Monday, 4 March 2013

Onions 101

Before I started my serial cooking attempts, I have never truly paid much attention to the different types and the price of onions. Usually, I just get the standard red medium sized onions that can be abundantly found in the local wet markets or most grocers / supermarkets here in KL.

However, with my Jamie O’s attempts and some of his recipes require yellow and white onions, I decided to google the difference between the red, yellow and white ones. And now I know! :)
Here's the low down on the different types of onions:
Yellow Onions
Yellow onions are the most popular cooking onions because they add excellent flavor to most stews, soups, and meat dishes. In fact, typically when a cooked recipe calls for onion, yellow onion is a safe way to go. Yellow onions have a yellow-brown papery skin on the outside and a white flesh.

Yellow onion has higher sulfur content which means it will make your eyes water faster. Because the yellow onion has such high sulfur content, it has a more pungent flavor and smell, which typically makes it too strong to eat raw unless there are other ingredients to counter-balance the flavor. Most people uses yellow onions in stews, soups, sautéed dishes, and shish kabobs as they have excellent flavor when cooked.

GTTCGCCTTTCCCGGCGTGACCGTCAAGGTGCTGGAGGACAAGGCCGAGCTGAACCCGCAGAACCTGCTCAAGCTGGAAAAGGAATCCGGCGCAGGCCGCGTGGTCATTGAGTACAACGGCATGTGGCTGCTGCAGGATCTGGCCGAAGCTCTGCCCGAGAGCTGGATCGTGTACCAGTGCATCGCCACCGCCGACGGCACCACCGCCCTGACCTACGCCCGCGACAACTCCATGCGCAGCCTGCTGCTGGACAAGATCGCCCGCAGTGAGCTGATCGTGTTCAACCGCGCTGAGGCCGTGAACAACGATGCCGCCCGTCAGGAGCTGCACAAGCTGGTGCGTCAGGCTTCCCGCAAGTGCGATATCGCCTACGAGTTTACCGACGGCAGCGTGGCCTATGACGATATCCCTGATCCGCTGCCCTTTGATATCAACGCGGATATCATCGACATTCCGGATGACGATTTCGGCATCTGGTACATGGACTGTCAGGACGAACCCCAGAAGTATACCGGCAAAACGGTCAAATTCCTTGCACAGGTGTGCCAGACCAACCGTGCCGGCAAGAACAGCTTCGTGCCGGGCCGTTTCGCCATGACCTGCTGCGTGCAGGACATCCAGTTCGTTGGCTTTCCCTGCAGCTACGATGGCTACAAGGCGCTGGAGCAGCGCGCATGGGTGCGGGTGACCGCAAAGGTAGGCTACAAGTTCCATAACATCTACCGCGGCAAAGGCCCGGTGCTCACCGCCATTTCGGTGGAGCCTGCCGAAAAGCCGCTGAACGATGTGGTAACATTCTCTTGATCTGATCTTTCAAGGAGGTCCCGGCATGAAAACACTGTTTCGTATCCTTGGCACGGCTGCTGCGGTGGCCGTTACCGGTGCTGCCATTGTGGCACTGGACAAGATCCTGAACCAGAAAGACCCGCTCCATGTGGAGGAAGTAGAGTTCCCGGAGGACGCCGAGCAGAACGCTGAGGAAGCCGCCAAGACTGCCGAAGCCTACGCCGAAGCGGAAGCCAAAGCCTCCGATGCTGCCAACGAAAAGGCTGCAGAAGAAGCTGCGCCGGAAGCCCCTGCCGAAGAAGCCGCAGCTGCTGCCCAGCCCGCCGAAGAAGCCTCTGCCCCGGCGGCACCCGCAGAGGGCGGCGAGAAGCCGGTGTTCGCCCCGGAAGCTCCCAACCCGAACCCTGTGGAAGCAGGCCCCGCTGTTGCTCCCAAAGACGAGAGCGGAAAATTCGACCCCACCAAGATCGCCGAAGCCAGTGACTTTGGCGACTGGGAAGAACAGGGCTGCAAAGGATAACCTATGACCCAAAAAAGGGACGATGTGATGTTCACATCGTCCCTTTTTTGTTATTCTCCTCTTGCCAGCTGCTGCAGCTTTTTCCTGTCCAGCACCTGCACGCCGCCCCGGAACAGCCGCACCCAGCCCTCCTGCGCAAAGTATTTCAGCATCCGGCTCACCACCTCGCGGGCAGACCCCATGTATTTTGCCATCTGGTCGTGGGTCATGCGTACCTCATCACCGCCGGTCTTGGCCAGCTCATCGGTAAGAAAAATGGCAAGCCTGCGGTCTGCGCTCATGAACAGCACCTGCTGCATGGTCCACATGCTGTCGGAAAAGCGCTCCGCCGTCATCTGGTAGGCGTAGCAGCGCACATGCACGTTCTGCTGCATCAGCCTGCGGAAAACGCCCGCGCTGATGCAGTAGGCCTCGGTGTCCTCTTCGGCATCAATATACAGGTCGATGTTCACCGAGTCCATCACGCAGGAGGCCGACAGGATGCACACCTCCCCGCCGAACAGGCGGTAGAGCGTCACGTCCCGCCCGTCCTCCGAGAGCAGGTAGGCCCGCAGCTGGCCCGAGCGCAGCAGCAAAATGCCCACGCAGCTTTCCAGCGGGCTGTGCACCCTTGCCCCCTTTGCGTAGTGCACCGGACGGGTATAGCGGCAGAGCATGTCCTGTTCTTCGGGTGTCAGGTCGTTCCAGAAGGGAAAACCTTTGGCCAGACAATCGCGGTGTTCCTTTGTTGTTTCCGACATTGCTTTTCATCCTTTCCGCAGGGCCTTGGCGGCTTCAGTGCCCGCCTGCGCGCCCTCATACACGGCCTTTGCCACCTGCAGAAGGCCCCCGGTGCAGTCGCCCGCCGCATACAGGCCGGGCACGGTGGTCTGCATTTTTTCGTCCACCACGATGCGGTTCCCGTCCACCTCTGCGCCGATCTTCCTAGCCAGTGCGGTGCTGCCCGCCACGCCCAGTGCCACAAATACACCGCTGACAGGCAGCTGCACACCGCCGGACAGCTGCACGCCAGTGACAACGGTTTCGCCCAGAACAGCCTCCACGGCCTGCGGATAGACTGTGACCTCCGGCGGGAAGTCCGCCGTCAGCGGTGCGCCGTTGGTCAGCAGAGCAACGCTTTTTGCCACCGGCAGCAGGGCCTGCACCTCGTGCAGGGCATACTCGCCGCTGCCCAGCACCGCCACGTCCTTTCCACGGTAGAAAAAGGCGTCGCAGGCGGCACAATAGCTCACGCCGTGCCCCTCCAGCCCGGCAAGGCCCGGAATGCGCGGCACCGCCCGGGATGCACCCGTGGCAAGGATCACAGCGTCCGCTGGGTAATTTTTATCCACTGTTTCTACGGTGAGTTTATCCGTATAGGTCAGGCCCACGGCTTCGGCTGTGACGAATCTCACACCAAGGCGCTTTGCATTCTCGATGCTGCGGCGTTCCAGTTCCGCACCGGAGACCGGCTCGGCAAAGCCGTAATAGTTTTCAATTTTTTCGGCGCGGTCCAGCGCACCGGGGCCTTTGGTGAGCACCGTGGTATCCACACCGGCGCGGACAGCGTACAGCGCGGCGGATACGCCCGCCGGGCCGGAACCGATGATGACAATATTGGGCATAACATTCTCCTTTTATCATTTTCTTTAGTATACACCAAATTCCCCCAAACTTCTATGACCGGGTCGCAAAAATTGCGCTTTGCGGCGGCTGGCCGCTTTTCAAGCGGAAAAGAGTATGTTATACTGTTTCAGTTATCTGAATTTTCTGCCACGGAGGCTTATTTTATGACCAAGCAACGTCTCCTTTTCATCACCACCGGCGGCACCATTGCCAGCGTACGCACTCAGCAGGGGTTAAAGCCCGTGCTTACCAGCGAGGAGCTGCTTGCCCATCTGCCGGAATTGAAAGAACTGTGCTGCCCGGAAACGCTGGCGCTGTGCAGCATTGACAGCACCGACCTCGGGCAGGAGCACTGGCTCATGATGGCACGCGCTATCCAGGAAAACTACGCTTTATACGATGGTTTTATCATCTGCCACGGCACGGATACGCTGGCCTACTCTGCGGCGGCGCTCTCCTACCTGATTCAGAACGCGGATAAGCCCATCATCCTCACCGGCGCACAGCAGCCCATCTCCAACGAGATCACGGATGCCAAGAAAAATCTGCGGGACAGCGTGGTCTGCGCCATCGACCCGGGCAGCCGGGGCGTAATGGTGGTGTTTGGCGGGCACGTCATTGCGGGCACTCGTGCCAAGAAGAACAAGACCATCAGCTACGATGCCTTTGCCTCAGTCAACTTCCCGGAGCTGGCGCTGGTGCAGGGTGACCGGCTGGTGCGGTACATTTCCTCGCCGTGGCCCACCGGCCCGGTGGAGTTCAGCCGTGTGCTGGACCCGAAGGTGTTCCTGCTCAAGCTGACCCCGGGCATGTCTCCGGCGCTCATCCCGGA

White Onions

White onions have an all-white skin and an all-white flesh. They have a slightly milder flavor than the yellow onion and are a great substitute if you’re in need of an onion flavor, but don’t want it to be too powerful. White onions are commonly used in Mexican cuisines.

Red Onions

You’re most likely to see red onions in non-cooked dishes, such as salads and sandwiches. Of the different colored onions, the red onion is the most mild, sweet onion. Red onions have the purplish-red skin which color is layered though it’s white flesh. Some don’t like to cook heated dishes with red onion because it doesn’t produce enough onion flavor to enhance the meal. (Cooking an onion diminishes its flavor, but increases the flavor of the food around it).

How to Pick a Good Onion

In general, when you’re choosing onions in the store, the best ones will be firm, have a crackly outer skin, and have a mild scent. If their scent is overwhelming it’s a good sign the onion is starting to spoil. Avoid onions with dark spots or mold as well unless you are going to use them right away. On another note, onions tend to store better in a slightly cooler, darker area, although the fridge is not recommended. The onion smell has a tendency to spoil the flavor of other foods in the fridge.

And if you need to chop an onion, this style of chopping an onion will help to reduce the ‘crying’ J  

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